It’s time to retire the memoir.
After Oprah Winfrey took James Frey to the woodshed two years ago—he admitted making up parts of his recovery memoir, A Million Little Pieces—opinion on this recently evolved literary form fell into two distinct camps.
One, which might be called “art for art’s sake,” argues all that matters is the final product. If a piece of “nonfiction” delivers the goods—if it’s well-shaped, well-written, fun to read and engages real human emotion—then who cares if it may have been fudged for dramatic purposes? Creative writers are most apt to hold this view.
The other position, primarily defended by journalists and critics, argues for the validity of the distinction between fiction and nonfiction. A memoir, which, after all, is supposed to be an accurate account of real life, is by this definition nonfiction, and therefore should never contain false information, not even the kind that improves the story.
For what’s it worth, I am the strongest possible proponent of the second point of view, and after Frey’s public flogging, I expected a correction to ensue, with subsequent memoirs hewing closer to factuality.
A book like Kevin Sessums’ Mississippi Sissy challenges both sides of this debate, however, by the simple virtue of literary excellence.
A veteran celebrity journalist, a frequent contributor to Vanity Fair, Allure and other slick magazines, Sessums proves himself a craftsman with this brilliantly structured, beautifully written book.
The eldest of three siblings, Sessums grew up the son of a star athlete who gave up the chance to play with the New York Knicks to come home and marry a local beauty.
The title suggests a coming-out memoir, but while Sessums’ struggle to find a way to be his effeminate self in a hyper-masculine time and place is an important part of the story, it is not really the major source of conflict in the narrative.
That’s because as a child, Sessums had the love and support, if not the understanding, of his family. His mother positively encouraged him, sometimes sneaking him makeup or dressing him like a girl. Even his father, a tough high school basketball coach given to calling his son “sissy,” or “girl,” may have withheld approval, but he did show flashes of genuine paternal love.
Besides, Sessums, both as adult narrator and child subject, displays an appealing resilience of character, seldom if ever indulging in self-pity. Sure, small-town life can be cruel for any sensitive child, gay or not, but little Kevin comes across as strong enough not only to endure but also to thrive.
Actually, this is not so much a coming-out story as an orphan memoir. When Sessums was 7, his father died in a car crash; barely a year later, his mother succumbed to cancer. Kevin and his siblings, thereafter locally famous as “the Sessums orphans,” were raised by various relatives and black maids.
Sessums writes a prose that is crystalline yet supple, providing sharply focused images within a compelling narrative. He is willing to cast himself in a poor light in order to illustrate his own development, and show what life was like back then.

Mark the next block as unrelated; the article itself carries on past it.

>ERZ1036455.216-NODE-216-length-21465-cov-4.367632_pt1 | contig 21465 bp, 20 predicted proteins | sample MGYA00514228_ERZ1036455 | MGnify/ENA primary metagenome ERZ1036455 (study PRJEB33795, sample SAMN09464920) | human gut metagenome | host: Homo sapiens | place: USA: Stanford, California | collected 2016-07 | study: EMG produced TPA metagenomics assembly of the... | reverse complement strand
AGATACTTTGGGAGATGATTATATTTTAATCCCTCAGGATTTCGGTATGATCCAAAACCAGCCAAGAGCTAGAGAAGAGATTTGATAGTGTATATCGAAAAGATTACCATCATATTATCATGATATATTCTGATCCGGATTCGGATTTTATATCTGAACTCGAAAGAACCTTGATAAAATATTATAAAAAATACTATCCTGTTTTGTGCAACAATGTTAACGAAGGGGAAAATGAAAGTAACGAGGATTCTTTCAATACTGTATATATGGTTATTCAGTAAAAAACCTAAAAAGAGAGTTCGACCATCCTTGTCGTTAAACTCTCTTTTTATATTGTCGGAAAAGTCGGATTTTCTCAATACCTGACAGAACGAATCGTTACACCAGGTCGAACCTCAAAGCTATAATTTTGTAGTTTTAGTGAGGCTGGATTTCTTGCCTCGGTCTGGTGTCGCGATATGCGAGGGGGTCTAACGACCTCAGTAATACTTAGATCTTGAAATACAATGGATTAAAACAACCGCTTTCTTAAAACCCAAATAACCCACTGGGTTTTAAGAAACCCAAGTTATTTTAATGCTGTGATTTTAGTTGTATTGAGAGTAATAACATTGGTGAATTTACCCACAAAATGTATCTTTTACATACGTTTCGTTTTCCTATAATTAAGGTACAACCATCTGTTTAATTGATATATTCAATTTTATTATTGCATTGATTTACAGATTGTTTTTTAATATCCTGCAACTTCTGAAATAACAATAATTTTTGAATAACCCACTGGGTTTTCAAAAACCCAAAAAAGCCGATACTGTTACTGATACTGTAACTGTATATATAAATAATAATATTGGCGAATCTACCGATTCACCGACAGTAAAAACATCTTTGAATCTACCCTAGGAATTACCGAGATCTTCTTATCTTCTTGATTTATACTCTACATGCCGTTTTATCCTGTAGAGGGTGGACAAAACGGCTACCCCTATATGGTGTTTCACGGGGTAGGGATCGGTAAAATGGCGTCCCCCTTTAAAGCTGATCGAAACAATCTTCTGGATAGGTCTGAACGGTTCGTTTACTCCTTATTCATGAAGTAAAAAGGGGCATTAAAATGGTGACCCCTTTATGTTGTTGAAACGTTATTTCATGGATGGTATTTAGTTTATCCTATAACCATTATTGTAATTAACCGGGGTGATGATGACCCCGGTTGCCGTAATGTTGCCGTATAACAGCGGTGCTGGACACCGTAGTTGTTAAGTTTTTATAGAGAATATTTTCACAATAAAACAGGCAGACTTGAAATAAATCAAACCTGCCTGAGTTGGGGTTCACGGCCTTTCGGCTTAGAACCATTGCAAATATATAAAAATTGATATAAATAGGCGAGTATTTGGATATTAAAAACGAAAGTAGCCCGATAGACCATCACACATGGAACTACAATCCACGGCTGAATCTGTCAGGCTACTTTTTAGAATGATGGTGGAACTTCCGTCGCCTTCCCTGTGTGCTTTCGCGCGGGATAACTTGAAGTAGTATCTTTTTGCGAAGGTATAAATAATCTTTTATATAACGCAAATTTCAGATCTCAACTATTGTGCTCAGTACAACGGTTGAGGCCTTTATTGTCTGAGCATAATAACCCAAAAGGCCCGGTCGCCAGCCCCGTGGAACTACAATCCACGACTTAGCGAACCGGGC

As a teen, Sessums met his mentor, Frank Hains, arts editor of the Jackson Daily News, who recognized the boy’s potential and welcomed him into the small circle of progressive Mississippi intelligentsia. This group included the great Southern writer Eudora Welty, whose miniature portrait is one of the many joys of this book.
Indeed, Mississippi Sissy, which ends with Sessums at age 19, clearly headed to the big world of New York, is such a strong piece of literary storytelling that I would like to recommend it without reservation.
Alas, the book is too crafty, too worked over, to qualify as nonfiction, however faithful it may be to the general outlines of Sessums’ life. For one thing, Sessums frames his story with an account of Hains’ shocking murder, which grabs the reader’s attention at the outset, only to be revisited near the end of the book in a strategy of satisfying narrative harmony.
Problem is that such novelistic artfulness runs counter to reality. Life is a shaggy, not a neat, experience, kind of like trying to regain your balance as you fall down a flight of stars. Likewise, Sessums gives us reams of dialogue—and excellent talk it is, too—somehow remembering conversations that occurred as early as when he was 3 years old.
I don’t think so. The stench of fiction is all over this book. No “memoir” with this much made up or reconstructed dialogue, with this much reliance on the tools of fiction, can be trusted to convey the facts of what happened.
And yet, the book remains a terrific read, one that, facts aside, gets at truth—the truth of childhood, small-town race relations, youthful alienation, grief, loss, recovery and self-discovery. Truth, as we all know, is not in any case the province of nonfiction, which can only deal in facts, but of the magic that solely occurs when a novelist engages his creative imagination.
Which brings us full circle. As a memoir, Mississippi Sissy is subject to the queasy kind of suspicion that tripped up Frey. Sessums is 10 times the writer, however, so let’s call Mississippi Sissy what it really is, an autobiographical novel, and very good one.
In my mind, that’s a promotion anyway.